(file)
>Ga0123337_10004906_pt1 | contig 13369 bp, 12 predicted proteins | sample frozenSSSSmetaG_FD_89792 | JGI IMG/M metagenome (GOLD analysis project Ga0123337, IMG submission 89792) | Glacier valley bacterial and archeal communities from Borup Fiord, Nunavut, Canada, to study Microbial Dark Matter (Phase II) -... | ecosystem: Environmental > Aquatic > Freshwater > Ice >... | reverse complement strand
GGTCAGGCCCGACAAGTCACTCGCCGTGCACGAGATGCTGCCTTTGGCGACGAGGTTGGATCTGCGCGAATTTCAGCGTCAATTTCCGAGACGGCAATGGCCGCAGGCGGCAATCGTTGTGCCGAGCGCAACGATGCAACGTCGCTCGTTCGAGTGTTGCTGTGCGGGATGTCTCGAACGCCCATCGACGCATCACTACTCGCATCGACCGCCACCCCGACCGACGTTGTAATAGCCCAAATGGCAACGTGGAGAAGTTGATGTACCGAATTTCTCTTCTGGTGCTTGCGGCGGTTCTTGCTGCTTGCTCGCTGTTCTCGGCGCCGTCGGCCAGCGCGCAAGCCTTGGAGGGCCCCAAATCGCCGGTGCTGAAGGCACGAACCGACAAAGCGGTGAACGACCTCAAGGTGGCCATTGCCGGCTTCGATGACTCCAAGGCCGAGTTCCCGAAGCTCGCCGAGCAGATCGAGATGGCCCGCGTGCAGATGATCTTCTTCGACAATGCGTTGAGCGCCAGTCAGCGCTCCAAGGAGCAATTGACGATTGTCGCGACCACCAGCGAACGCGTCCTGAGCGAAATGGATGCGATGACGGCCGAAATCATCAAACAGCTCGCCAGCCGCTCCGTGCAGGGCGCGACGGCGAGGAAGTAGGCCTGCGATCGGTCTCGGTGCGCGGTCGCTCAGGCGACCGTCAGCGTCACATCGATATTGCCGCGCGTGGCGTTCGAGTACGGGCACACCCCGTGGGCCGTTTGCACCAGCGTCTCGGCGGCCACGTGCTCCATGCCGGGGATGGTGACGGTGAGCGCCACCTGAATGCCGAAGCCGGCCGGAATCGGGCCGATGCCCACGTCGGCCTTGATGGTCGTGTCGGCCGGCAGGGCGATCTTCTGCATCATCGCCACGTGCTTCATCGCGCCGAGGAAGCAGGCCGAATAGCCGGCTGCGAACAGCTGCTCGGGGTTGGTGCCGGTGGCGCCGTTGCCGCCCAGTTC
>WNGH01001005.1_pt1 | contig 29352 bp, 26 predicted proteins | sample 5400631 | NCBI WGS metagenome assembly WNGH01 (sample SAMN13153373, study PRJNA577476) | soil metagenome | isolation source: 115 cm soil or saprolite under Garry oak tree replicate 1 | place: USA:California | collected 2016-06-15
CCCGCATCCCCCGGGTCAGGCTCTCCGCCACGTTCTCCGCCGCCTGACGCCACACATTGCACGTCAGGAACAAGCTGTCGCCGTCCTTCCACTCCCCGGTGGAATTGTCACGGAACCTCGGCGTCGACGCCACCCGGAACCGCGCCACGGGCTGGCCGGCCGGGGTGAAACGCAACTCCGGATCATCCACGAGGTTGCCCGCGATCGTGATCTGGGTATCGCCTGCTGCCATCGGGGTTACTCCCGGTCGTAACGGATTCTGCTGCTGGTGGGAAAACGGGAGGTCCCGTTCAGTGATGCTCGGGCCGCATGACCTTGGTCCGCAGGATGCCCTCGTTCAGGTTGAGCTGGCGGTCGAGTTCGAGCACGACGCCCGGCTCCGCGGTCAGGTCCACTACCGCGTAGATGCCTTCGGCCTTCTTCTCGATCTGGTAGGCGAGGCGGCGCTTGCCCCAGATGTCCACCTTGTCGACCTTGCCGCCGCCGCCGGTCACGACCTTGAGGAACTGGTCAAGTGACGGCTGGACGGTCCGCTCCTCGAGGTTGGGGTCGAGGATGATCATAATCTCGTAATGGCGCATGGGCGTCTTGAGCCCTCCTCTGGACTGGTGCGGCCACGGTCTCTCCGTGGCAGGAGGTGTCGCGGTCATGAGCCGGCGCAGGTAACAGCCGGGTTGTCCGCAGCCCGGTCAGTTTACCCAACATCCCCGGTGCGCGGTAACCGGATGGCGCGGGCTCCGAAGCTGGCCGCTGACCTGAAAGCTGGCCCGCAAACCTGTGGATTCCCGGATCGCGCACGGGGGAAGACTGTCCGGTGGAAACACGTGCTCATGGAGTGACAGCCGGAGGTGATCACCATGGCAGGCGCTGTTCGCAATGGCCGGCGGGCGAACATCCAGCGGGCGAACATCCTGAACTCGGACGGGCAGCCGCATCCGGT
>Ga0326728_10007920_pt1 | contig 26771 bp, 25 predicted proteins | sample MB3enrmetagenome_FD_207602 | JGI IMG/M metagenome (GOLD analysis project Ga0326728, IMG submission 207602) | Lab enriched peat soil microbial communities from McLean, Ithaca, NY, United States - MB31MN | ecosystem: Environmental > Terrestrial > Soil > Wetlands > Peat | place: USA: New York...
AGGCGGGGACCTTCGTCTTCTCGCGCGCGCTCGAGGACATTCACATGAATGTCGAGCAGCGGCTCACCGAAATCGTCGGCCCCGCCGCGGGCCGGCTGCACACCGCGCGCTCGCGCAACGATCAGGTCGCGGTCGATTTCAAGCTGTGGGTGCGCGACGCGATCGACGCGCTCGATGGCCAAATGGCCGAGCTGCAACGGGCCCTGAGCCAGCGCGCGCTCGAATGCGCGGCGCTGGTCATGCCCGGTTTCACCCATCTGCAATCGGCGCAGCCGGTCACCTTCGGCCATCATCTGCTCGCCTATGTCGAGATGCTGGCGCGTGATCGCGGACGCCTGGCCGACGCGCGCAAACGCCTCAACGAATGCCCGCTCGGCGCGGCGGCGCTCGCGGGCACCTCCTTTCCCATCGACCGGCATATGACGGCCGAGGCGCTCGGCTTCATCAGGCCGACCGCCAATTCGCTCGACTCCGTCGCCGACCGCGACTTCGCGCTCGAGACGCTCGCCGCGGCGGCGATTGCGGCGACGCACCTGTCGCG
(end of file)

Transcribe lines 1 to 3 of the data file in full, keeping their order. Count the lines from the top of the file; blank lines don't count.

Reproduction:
>Ga0123337_10004906_pt1 | contig 13369 bp, 12 predicted proteins | sample frozenSSSSmetaG_FD_89792 | JGI IMG/M metagenome (GOLD analysis project Ga0123337, IMG submission 89792) | Glacier valley bacterial and archeal communities from Borup Fiord, Nunavut, Canada, to study Microbial Dark Matter (Phase II) -... | ecosystem: Environmental > Aquatic > Freshwater > Ice >... | reverse complement strand
GGTCAGGCCCGACAAGTCACTCGCCGTGCACGAGATGCTGCCTTTGGCGACGAGGTTGGATCTGCGCGAATTTCAGCGTCAATTTCCGAGACGGCAATGGCCGCAGGCGGCAATCGTTGTGCCGAGCGCAACGATGCAACGTCGCTCGTTCGAGTGTTGCTGTGCGGGATGTCTCGAACGCCCATCGACGCATCACTACTCGCATCGACCGCCACCCCGACCGACGTTGTAATAGCCCAAATGGCAACGTGGAGAAGTTGATGTACCGAATTTCTCTTCTGGTGCTTGCGGCGGTTCTTGCTGCTTGCTCGCTGTTCTCGGCGCCGTCGGCCAGCGCGCAAGCCTTGGAGGGCCCCAAATCGCCGGTGCTGAAGGCACGAACCGACAAAGCGGTGAACGACCTCAAGGTGGCCATTGCCGGCTTCGATGACTCCAAGGCCGAGTTCCCGAAGCTCGCCGAGCAGATCGAGATGGCCCGCGTGCAGATGATCTTCTTCGACAATGCGTTGAGCGCCAGTCAGCGCTCCAAGGAGCAATTGACGATTGTCGCGACCACCAGCGAACGCGTCCTGAGCGAAATGGATGCGATGACGGCCGAAATCATCAAACAGCTCGCCAGCCGCTCCGTGCAGGGCGCGACGGCGAGGAAGTAGGCCTGCGATCGGTCTCGGTGCGCGGTCGCTCAGGCGACCGTCAGCGTCACATCGATATTGCCGCGCGTGGCGTTCGAGTACGGGCACACCCCGTGGGCCGTTTGCACCAGCGTCTCGGCGGCCACGTGCTCCATGCCGGGGATGGTGACGGTGAGCGCCACCTGAATGCCGAAGCCGGCCGGAATCGGGCCGATGCCCACGTCGGCCTTGATGGTCGTGTCGGCCGGCAGGGCGATCTTCTGCATCATCGCCACGTGCTTCATCGCGCCGAGGAAGCAGGCCGAATAGCCGGCTGCGAACAGCTGCTCGGGGTTGGTGCCGGTGGCGCCGTTGCCGCCCAGTTC
>WNGH01001005.1_pt1 | contig 29352 bp, 26 predicted proteins | sample 5400631 | NCBI WGS metagenome assembly WNGH01 (sample SAMN13153373, study PRJNA577476) | soil metagenome | isolation source: 115 cm soil or saprolite under Garry oak tree replicate 1 | place: USA:California | collected 2016-06-15